The challenge of pests and pesticides in our Agriculture

Even with the use of pesticides,” between 20% to 40% of global crop production is lost to pests annually. Each year, plant diseases cost the global economy around $220 billion, and invasive insects around $70 billion

Jeffrey Levine

3/22/20246 min read

A personal Intro

I find myself grappling with the complex issue of pests and pesticides in agriculture and the intricate relationship between the two. Depending on one's perspective, it may seem like either the pest or the pesticide is the primary problem. Pests pose a significant threat to crops, necessitating the use of pesticides to combat them. However, in addressing this challenge, pesticides can inflict harm on human health, contaminate our food, and degrade the environment.

Finding a solution to this dilemma requires a nuanced approach that balances the need for pest control with the imperative to minimize the negative impacts of pesticides.

This issue has become my passion and mission over the past few years. Despite my background as a CFO and accountant, I have been drawn to the cause of reducing pesticide usage and promoting sustainable agricultural practices. I passionately believe that addressing thus is the key to addressing numerous global challenges, including environmental degradation, food security, and affordability.

My journey began when I sought out farming expertise for a business opportunity and crossed paths with Dr. Nimrod Israeli, an Israeli farmer and scientist. The founder of Biofeed, a company dedicated to combating the devastating effects of pests on fruits and vegetables. Along the way, I encountered individuals like John Rouloc, Executive Producer of Kiss the Ground: and Anna Shevel, a founder of who are leading the fight for regenerative agriculture.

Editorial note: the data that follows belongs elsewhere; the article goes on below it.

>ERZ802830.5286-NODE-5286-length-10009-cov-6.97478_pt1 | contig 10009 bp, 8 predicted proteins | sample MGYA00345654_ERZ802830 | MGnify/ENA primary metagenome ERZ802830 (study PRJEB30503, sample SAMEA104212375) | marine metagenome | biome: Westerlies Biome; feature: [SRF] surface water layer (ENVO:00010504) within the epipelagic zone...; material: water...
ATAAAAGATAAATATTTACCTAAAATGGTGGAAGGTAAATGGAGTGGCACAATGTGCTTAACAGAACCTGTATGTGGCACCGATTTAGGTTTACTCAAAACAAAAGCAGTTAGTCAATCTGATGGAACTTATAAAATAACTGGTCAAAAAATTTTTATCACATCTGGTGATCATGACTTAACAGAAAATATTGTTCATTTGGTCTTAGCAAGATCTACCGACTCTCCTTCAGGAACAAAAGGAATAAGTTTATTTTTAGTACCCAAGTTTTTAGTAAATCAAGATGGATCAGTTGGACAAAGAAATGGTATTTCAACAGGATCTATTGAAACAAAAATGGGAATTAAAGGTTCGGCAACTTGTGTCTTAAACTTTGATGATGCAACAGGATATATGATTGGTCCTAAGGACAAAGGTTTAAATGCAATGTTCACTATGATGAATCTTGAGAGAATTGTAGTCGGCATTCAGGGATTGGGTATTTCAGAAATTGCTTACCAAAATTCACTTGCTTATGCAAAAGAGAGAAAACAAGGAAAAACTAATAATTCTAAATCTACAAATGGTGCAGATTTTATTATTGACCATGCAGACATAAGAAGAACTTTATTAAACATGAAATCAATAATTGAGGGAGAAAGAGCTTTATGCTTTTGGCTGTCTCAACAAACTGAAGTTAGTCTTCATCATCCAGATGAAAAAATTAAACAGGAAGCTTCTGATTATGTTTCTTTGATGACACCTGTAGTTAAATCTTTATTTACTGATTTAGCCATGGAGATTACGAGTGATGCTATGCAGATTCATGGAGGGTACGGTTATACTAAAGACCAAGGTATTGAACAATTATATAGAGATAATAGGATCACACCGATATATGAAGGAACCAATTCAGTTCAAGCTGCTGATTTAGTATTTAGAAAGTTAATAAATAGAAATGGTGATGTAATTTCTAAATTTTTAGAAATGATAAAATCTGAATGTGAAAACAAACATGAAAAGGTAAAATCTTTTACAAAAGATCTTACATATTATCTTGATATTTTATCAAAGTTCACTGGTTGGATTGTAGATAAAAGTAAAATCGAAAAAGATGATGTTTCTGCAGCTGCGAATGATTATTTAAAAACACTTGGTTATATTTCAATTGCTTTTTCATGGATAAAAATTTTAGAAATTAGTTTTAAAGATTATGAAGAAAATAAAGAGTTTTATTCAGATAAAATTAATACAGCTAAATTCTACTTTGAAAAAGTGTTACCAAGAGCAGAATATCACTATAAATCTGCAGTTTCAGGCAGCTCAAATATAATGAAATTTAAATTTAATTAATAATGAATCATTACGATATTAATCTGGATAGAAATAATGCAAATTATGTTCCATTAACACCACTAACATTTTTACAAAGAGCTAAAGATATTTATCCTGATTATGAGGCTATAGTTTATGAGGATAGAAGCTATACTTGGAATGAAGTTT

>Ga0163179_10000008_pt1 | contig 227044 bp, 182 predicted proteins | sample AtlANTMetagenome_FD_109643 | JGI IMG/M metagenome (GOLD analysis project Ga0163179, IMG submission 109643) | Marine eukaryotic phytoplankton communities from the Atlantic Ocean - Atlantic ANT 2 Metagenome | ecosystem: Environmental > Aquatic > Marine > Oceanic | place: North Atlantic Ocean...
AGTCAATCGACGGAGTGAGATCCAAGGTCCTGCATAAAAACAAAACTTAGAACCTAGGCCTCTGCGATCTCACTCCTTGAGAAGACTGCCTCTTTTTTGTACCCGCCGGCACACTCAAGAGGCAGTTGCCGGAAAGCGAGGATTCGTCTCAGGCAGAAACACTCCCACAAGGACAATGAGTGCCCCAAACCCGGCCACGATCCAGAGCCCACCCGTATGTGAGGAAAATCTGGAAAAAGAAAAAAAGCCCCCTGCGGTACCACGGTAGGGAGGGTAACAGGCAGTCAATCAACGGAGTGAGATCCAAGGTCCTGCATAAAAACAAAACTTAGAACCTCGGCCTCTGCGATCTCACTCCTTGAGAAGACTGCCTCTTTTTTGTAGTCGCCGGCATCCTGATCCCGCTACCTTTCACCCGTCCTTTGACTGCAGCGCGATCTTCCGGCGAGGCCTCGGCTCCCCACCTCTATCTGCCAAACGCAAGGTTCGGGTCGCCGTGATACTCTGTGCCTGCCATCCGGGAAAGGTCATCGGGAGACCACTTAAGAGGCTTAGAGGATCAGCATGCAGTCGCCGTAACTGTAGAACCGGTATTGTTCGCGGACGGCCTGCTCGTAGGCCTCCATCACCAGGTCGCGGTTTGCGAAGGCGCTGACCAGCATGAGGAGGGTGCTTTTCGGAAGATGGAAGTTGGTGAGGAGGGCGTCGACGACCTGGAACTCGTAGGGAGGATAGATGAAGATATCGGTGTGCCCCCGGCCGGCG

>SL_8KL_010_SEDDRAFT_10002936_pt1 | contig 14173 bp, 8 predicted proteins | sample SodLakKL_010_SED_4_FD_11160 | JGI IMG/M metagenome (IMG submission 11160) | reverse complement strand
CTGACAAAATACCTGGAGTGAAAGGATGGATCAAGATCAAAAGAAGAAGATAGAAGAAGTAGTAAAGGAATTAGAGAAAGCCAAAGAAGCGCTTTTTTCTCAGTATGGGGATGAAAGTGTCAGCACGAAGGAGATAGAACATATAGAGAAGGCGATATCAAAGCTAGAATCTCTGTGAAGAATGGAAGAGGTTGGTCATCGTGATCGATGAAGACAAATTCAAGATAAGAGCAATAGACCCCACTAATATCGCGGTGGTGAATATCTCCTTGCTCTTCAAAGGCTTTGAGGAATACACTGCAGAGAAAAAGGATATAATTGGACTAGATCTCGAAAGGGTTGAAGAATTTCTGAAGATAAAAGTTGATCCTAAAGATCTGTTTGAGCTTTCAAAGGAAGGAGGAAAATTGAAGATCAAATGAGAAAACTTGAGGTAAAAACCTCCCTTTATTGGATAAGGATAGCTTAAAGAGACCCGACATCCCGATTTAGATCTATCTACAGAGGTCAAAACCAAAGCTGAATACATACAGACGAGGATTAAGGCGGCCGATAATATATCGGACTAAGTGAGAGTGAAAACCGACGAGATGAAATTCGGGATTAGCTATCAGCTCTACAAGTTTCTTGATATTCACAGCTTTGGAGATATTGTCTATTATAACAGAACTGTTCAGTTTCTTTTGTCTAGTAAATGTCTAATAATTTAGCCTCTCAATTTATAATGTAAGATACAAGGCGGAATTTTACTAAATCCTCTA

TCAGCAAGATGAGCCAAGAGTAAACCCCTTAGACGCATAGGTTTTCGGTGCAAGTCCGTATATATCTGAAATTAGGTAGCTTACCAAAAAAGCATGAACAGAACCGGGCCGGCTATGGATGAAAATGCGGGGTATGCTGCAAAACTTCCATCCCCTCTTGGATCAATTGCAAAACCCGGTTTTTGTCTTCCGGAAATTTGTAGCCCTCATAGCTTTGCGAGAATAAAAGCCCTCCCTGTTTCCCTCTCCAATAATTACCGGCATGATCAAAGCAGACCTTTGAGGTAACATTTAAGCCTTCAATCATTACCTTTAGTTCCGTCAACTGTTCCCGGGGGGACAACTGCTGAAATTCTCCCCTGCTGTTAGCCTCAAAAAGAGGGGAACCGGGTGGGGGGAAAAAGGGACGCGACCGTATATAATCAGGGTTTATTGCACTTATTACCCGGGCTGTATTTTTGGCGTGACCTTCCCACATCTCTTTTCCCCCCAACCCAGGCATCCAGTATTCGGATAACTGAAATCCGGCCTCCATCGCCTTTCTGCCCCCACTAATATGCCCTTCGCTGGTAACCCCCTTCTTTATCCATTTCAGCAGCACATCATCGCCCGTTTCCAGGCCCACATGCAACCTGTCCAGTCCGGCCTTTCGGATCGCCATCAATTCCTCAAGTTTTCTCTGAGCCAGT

Today, I am involved with a company that is pioneering innovative technologies to measure pest populations and administer targeted treatments more accurately. Increasing crop yields while reducing pesticide usage contributes to a healthier and more sustainable agricultural ecosystem.

The unhealthy effects of pesticides, chemicals in farming, and food.

To achieve a great balance between mass-produced food and healthy farms and the produce we eat, pesticides and harmful chemicals were introduced into the plants, soil, water, and Atmosphere.

The dangers caused by pests are real, hence the use of chemicals and pesticides.

Even with the use of pesticides,” between 20% to 40% of global crop production is lost to pests annually. Each year, plant diseases cost the global economy around $220 billion, and invasive insects around $70 billion”, according to the Food and Agriculture Organization of the United Nations.,Organization%20of%20the%20United%20Nations.

The negative impacts of pesticides on the environment, human health, biodiversity, water, and soil are well-documented. Pesticide residues can be found in many food commodities, beer, honey, pasta, fruits, vegetables, and even in playgrounds, urine, and the air.